Let’s say you want to concatenate two arrays.

Bad Practice

var array1 = [1, 2, 3];
var array2 = [4, 5, 6];

for (var el of array2) {
  array1.push(el);
}

console.log(array1);
    // => [1, 2, 3, 4, 5, 6]
  1. This way, you will mutate your original array. You won’t be able to access your original array again.
  2. It’s hard to read. Loops are efficient but really hard to read due to their imperative nature.
  3. Hard to maintain. What if you need to concatenate a third array? Or a fourth one?

Best Practice

const array1 = [1, 2, 3];
const array2 = [4, 5, 6];

const array3 = [...array1, ...array2];

console.log(array3);
// => [1, 2, 3, 4, 5, 6]

Wow! What happened here? We concatenated two array using the spread operator (triple dot syntax).
JavaScript interpreter will read “array3 is an array containing every arr1and arr2 element” (such a declarative approach!).
But what else can you do with this awesome operator?

Creating a new array from zero

You can easily create a new array of N elements in one line:


const myNewArray = [...Array(5)];

console.log(myNewArray);
// => [undefined, undefined, undefined, undefined, undefined]

But hey, every created value is undefined!
Yes, they are! That’s because you are just creating an array on N elements without defining what every single element is.
How is it useful?
In the previous episode we talked about the .map method: using both .map and spread operator, we can easily create (as an example) an array of numbers:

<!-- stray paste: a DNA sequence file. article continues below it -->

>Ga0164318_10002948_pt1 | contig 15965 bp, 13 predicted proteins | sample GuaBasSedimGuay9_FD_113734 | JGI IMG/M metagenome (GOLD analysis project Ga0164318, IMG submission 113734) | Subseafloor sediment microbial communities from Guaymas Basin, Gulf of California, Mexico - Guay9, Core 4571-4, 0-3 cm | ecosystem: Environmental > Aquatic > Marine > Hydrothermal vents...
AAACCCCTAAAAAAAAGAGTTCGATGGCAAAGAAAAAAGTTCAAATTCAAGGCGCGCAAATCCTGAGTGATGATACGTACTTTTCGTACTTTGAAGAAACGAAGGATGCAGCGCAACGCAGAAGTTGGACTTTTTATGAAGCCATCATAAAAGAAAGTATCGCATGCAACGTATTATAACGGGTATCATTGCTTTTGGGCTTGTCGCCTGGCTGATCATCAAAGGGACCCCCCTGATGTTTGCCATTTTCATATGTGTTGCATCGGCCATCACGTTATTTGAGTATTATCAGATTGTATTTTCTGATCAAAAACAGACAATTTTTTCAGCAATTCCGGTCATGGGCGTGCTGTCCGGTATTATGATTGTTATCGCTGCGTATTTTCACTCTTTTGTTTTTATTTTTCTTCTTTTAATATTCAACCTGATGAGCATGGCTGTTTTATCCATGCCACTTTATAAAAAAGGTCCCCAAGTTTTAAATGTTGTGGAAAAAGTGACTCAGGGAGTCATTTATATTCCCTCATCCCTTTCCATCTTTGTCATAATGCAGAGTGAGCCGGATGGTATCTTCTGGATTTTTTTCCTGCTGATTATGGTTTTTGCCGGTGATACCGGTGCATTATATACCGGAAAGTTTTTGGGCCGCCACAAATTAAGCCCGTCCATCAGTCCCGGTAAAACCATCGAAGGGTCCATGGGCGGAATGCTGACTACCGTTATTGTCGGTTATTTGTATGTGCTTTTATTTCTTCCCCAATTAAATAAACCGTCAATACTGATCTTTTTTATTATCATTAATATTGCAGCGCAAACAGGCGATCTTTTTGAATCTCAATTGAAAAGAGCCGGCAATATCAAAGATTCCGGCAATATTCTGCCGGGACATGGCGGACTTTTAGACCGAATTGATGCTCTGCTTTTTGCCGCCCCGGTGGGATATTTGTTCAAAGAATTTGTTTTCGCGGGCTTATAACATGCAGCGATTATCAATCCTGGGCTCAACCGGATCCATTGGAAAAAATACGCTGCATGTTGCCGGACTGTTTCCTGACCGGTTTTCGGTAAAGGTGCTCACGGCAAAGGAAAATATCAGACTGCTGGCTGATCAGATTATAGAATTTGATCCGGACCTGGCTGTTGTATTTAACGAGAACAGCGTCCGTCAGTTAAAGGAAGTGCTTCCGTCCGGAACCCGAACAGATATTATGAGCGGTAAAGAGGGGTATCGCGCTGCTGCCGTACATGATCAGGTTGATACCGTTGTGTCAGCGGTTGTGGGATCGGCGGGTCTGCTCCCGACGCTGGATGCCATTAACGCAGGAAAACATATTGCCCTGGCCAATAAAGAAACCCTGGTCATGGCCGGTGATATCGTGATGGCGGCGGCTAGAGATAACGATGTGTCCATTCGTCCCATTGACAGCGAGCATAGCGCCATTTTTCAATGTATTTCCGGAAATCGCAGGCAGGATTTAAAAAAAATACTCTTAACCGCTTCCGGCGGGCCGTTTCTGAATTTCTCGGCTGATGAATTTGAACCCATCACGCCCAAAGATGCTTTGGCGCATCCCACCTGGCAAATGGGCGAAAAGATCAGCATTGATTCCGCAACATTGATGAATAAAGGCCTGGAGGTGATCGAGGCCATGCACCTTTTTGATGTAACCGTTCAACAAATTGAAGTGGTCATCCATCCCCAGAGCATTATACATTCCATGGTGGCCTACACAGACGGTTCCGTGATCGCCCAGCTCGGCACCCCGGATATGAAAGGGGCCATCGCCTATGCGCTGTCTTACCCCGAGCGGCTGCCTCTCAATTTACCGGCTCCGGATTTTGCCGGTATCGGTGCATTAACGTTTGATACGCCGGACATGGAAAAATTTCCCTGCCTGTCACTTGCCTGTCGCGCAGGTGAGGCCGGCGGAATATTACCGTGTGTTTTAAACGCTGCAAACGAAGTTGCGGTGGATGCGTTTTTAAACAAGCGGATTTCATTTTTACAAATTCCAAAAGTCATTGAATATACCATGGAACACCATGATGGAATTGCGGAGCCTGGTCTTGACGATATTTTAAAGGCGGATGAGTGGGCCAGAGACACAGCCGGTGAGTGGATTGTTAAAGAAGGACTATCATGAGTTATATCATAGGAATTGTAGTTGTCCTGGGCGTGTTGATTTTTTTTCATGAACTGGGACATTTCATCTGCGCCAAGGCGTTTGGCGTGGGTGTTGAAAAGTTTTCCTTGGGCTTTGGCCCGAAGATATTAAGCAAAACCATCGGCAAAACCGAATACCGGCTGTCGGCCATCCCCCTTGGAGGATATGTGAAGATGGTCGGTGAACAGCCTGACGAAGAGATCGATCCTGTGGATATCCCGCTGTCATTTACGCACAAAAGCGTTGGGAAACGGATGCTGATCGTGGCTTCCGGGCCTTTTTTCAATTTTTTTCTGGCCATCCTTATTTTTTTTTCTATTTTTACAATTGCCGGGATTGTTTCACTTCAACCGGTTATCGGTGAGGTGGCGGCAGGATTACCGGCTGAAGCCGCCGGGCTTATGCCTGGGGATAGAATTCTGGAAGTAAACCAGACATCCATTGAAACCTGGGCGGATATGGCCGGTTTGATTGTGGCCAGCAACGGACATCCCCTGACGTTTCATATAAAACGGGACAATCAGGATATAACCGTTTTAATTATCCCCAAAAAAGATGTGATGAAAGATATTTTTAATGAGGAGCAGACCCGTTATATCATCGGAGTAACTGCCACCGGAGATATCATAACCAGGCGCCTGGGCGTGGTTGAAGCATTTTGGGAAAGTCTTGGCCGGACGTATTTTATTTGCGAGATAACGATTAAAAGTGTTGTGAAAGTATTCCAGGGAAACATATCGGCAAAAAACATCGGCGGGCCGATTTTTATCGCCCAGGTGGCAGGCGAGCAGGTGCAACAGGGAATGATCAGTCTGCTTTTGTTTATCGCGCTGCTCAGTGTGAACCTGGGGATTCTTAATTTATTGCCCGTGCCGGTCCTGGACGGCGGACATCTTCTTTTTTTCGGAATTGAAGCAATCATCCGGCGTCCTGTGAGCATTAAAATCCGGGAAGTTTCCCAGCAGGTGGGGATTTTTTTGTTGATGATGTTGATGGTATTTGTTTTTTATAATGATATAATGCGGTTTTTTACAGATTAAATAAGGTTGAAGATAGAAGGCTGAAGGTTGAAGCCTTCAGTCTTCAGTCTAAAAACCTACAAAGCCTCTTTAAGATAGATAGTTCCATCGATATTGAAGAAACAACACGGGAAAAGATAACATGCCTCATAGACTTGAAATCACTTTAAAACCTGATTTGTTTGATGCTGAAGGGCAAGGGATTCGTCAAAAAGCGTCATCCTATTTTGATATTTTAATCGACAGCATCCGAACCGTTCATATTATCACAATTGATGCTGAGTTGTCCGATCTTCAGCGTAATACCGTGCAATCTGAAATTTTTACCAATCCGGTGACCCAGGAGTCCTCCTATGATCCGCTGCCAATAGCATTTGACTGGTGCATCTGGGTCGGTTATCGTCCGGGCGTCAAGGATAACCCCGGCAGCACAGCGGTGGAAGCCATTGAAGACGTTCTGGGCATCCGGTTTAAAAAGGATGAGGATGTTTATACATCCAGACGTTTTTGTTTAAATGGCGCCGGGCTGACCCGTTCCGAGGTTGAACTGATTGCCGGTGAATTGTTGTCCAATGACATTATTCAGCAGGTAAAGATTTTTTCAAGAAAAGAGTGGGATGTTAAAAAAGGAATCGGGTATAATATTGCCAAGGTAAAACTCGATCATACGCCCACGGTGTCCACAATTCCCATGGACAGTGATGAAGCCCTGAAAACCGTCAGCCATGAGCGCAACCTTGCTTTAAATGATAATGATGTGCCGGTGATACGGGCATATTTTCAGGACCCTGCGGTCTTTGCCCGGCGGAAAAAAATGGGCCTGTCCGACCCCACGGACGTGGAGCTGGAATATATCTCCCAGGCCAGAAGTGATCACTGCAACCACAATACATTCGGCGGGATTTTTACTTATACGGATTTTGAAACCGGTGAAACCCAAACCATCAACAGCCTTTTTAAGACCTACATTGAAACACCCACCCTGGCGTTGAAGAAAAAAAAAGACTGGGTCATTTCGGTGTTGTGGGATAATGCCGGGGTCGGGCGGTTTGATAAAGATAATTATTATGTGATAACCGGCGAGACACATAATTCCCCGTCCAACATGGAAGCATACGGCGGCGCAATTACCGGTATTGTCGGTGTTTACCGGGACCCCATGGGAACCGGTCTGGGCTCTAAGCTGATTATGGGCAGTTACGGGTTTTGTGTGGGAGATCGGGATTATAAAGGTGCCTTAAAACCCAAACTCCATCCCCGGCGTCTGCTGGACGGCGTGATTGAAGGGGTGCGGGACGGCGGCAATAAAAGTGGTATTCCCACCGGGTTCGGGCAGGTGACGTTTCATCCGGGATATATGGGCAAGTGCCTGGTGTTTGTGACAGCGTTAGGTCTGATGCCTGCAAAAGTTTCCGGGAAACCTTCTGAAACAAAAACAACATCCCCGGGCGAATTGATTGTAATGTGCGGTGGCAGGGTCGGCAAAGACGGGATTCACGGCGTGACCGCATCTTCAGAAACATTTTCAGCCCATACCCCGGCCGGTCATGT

const myNewArray = [...Array(5)].map((_, i) => i);

console.log(myNewArray);
// => [0, 1, 2, 3, 4]

This is powerful!

Copying objects by value

Thanks to the spread operator, we can easily coping objects by valueinstead of reference. Let me explain that:

const obj1 = {
  one: 1,
  two: 2
}

const copy = obj1;

copy.one = 2;

console.log(obj1); // => { one: 2, two: 2 }
console.log(copy); // => { one: 2, two: 2 }

Wait wait wait! Why does obj1.one return 2? I updated copy‘s one property, not the obj1‘s one!
False! We explicitly said that copy is bound to obj1. Everytime we update copy structure, we also alterate obj1, and that’s terrible!

We can easily solve this problem using the spread operator: instead of passing obj1 by reference, we’ll just copy all of its keys and values inside of the copy object.
That way, once we mutate any copy key, we’ll leave unchanged the original obj1 object.

Function arguments

In ES5, this was a common practice:

function sum(x, y, z) {
  return x + y + z;
}

const args = [0, 1, 2];

console.log(sum.apply(null, args)); // => 3

If you wanted to use an array as a function argument, you had to use the Function.prototype.apply method.
In ES6 you can easily achieve that by using the spread operator:

function sum(x, y, z) {
  return x + y + z;
}

const args = [0, 1, 2];

console.log(sum(...args)); // => 3

And what if you want to get every single function argument without knowing how many arguments you’ll receive?

function sum(...arguments) {
  return [...arguments].reduce((acc, n) => acc + n);
}

console.log(sum(1, 2, 3, 4, 5)); // => 15

And now let’s combined everything we’ve learnt so far!

const result = sum(...[...Array(100)].map((_, i) => i));

console.log(result); // => 4950

Wow! At first this seems to be a little complicated, but now I bet that you’re reading and enjoying it!

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